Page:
So the SDLP will not now launch a petition of concern. Eight days ago, they were firmly set on taking down Jim Allister’s bill.
The SDLP press office were briefing over the weekend that there would be no change.
So what happened (Alex Attwood’s TV meltdown seems not to have played a part)? Over the weekend Seamus Mallon, the party’s retired former First Minister brought some much needed perspective to the party:
Mr Mallon accused the SDLP of “putting two fingers up to the unionist community and the community at large”. He said the promotion of certain people to power in Stormont was “to negate any of the basic philosophies of the Good Friday Agreement”.
“I hope the party changes its mind and I will do my best to ensure that they do,” Mr Mallon said. “I know the mood and feeling in the community. In politics, when you are explaining, you are losing.”
That last is a reference to Ronald Reagan’s mid debate quip to Walter Mondale. And he was proven right in the end. It indicates an over concern for process and an under concern for the feelings of the party’s own electorate.
Here’s the three point case to the SDLP for supporting Jim Allister’s bill I put together in March:
The bill is a direct response to the appointment of Mary McArdle who was convicted for her part in the brutal murder of the young Catholic teacher Mary Travers after Mass. This is an issue that more or less precisely divides the broad interests of the two Irish national parties.
The airing of any such public argument would give the party an opportunity both to reconnect with the distinct interests and values of its base (civil rights, respect for victims and civil order), whilst demonstrating it retains a capacity to effect substantive change.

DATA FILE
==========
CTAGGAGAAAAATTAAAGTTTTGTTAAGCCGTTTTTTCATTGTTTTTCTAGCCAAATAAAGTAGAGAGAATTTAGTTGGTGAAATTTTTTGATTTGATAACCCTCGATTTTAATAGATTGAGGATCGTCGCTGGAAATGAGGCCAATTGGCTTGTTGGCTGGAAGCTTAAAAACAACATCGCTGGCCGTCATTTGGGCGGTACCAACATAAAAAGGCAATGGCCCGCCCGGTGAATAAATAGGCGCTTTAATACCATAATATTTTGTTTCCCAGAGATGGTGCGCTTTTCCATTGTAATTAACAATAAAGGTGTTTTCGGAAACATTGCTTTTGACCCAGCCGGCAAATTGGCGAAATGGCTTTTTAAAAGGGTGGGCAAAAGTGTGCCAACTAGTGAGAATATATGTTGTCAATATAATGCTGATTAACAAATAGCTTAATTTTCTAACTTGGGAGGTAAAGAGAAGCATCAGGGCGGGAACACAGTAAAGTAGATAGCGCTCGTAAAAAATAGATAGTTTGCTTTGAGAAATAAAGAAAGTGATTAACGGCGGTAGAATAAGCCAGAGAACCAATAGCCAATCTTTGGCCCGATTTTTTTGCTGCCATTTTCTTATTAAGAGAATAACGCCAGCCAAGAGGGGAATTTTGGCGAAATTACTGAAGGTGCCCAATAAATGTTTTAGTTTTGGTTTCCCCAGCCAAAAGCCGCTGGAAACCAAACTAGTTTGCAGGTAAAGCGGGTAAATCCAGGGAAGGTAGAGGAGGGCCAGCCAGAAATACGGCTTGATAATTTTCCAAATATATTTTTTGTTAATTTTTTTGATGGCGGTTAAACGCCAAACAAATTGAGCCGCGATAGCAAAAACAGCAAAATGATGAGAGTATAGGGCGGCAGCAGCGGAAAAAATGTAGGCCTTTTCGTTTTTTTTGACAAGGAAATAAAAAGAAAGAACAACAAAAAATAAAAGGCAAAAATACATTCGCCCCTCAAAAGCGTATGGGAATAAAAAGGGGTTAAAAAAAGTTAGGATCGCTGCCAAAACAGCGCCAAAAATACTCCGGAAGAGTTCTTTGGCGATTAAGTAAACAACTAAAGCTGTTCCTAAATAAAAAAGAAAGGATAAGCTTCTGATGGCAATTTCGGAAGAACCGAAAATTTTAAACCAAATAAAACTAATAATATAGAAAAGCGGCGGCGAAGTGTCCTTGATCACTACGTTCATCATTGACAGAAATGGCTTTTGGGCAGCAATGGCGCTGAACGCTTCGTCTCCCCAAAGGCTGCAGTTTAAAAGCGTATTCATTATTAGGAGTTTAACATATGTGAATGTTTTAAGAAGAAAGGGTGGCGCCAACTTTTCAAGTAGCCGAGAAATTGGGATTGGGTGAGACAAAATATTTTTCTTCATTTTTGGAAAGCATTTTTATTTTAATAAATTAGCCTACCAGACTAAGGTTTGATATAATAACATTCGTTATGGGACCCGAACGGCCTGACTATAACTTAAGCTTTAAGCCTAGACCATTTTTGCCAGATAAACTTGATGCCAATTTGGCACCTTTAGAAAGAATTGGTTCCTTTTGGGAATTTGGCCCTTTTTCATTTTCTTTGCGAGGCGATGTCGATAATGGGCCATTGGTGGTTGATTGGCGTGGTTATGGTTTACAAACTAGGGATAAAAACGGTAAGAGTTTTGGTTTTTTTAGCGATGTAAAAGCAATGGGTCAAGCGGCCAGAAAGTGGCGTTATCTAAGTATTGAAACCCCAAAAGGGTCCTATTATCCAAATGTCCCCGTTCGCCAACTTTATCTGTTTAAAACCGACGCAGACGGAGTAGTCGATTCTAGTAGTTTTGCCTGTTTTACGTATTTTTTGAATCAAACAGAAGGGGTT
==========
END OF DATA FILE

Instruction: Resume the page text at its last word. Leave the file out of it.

By participating in one of the first transparently robust process of lawmaking, the party can signal its willingness to embrace controversy and deliver tough and fair-minded law in the interest of all the people of Northern Ireland, not just those who vote for them.
As I’ve noted elsewhere the SDLP have taken wonkery to a fine art to the exclusion of politics. That’s just one difference between now and Hume’s day.
I defy any red blooded Sinn Fein activist not to be laughing secretly up their sleeves at this debacle. More troubling from a Stoop point of view, is they seem to have had no idea what was coming.
In rugby if you pull out of a tackle half way through, you stand a very good chance of doing yourself a serious injury. The SDLP are being taught a very hard existential lesson here.
In part that’s arisen from an embarrassing (and as it turns out completely unnecessary) confrontation with Ms Travers, but more tellingly, at the hands of a retired elder of the party. It’s a like a parent coming home after ten years to find the kids have run amok.
Politics is in part about offering fit solutions to real problems (that’s what policy is for guys, it’s not a virtue in and of itself), but also about telling a story that people want to be part of through the things you do, rather than the things you say.
Demonstrating that our democratic institutions can express compassion towards victims of terror is a compelling story. But it’s not a good story for you if in the end you are forced not to sit on yer hands by your visiting elderly relatives.
The kicker to the story is that the party has initially indicated it will not oppose the Spad Bill by calling for a Petition of Concern. It remains to be seen how it will vote when the bill comes back through the Assembly for the last time.
Memo to the micro processors inside the SDLP: If one independent MLA can put a whole party ‘in a difficult position’, you ain’t playing the game right…
Mick is founding editor of Slugger. He has written papers on the impacts of the Internet on politics and the wider media and is a regular guest and speaking events across Ireland, the UK and Europe. Twitter: @MickFealty